UPDATE 2-Ukraine central bank cuts key interest rate sharply as recession looms

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KIEV, April 23 (Reuters) - Ukraine’s central bank cut its main interest rate for the seventh time in a row on Thursday, to 8% from 10%, to support the economy as it lurches towards recession due to the coronavirus pandemic.

The cut is sharper than the expectations of a Reuters poll of analysts.

Strict lockdowns on businesses and people will cause the economy to contract by 5% this year, according to the central bank’s revised estimate, the first such drop since 2015 and a big swing from an earlier forecast of 3.5% growth.

“The negative impact of the pandemic on the Ukrainian economy is expected to be relatively short-term, but quite powerful,” Central Bank Governor Yakiv Smoliy told an online briefing after the rate decision, which takes effect on Friday.

“Our goal is for banks to be able to help the Ukrainian economy get back on its feet as soon as possible after the quarantine is over,” he added.

The central bank expects the economy to contract 0.5% in the first quarter of 2020 and be hardest hit by the coronavirus pandemic in the second quarter. It expects growth to revive to 4% in 2021.

The looming recession has prompted President Volodymyr Zelenskiy’s government to ask the International Monetary Fund for an $8 billion loan package, which remains conditional on parliament passing a banking reform bill.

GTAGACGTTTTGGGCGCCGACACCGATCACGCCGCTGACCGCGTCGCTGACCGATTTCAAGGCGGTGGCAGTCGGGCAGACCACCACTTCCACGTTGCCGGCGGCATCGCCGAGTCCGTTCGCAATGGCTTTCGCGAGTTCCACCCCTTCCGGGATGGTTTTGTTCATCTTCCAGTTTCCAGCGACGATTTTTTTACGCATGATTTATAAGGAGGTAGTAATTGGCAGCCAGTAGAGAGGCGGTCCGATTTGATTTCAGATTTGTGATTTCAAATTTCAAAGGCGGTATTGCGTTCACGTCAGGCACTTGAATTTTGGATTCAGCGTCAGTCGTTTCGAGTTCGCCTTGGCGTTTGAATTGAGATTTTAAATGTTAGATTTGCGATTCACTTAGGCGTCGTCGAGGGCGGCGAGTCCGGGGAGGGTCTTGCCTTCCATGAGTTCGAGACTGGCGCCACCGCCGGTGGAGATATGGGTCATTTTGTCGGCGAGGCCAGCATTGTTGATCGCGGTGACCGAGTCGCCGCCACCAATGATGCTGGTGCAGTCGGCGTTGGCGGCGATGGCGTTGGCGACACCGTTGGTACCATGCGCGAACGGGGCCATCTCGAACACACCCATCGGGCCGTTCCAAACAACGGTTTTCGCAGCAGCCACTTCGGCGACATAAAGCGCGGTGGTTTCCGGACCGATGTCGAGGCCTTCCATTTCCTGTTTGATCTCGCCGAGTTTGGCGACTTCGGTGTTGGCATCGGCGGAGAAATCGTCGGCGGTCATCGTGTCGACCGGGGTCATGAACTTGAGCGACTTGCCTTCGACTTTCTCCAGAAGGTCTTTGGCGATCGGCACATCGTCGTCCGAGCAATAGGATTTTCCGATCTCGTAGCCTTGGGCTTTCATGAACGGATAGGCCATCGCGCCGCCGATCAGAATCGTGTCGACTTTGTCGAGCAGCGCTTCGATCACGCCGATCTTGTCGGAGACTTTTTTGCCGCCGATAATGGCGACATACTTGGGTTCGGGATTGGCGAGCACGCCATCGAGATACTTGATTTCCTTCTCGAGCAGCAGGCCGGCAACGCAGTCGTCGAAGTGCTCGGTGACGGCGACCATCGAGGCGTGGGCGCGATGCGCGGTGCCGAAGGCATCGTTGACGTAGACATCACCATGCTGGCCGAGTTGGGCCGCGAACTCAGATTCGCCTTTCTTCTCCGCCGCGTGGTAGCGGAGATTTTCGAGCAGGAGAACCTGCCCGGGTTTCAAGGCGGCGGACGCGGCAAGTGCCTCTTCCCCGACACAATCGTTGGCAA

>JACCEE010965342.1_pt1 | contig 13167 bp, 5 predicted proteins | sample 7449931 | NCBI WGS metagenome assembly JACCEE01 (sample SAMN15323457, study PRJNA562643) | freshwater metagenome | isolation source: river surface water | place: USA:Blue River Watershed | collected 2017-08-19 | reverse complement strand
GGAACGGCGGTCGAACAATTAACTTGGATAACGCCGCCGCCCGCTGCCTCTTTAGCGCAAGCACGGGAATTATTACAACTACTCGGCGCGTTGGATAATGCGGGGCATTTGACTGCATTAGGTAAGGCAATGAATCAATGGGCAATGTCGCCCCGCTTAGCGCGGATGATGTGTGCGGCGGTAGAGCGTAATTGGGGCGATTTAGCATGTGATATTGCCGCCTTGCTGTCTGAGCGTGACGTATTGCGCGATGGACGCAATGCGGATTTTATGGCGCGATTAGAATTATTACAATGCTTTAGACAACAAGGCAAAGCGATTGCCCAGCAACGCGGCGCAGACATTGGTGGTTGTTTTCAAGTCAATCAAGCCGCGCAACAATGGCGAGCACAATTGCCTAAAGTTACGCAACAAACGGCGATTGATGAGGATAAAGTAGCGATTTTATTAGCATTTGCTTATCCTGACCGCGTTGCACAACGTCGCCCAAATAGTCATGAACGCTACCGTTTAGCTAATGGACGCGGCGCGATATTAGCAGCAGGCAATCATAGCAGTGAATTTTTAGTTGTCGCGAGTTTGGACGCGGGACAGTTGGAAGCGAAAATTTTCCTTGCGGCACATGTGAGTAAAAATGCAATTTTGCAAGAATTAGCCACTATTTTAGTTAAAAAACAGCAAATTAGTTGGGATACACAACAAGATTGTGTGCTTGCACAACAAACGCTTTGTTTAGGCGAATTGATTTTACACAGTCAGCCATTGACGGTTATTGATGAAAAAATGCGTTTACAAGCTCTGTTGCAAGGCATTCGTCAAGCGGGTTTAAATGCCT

Smoliy expects the government to sign an agreement with the IMF in May and the first loan tranche worth $2 billion to be disbursed later that month or in early June.

“If the signing of the programme with the IMF is postponed to a later date, it will be very difficult for the Ministry of Finance to finance budget expenditures,” he said.

The central bank has headroom for rate cuts because hitherto tight monetary policy and low energy prices have brought inflation down to 2.3%, below its target range of around 5%.

Smoliy expected inflation to remain below 3% in April.

At its last monetary policy meeting on March 13, the central bank cut its key rate to 10% from 11%.

The IMF wants parliament to pass a law that prevents former owners of banks declared insolvent from regaining their assets.

The law is seen as against the interests of Ihor Kolomoisky, one of the country’s wealthiest tycoons. Lawmakers, some of whom are Kolomoisky’s associates, have saddled the bill with more than 16,000 amendments, potentially stalling its approval.

But Zelenskiy’s party pushed through changes to voting on legislation last week, in a bid to prevent lengthy delays. (Writing by Matthias Williams; editing by Philippa Fletcher, Kirsten Donovan)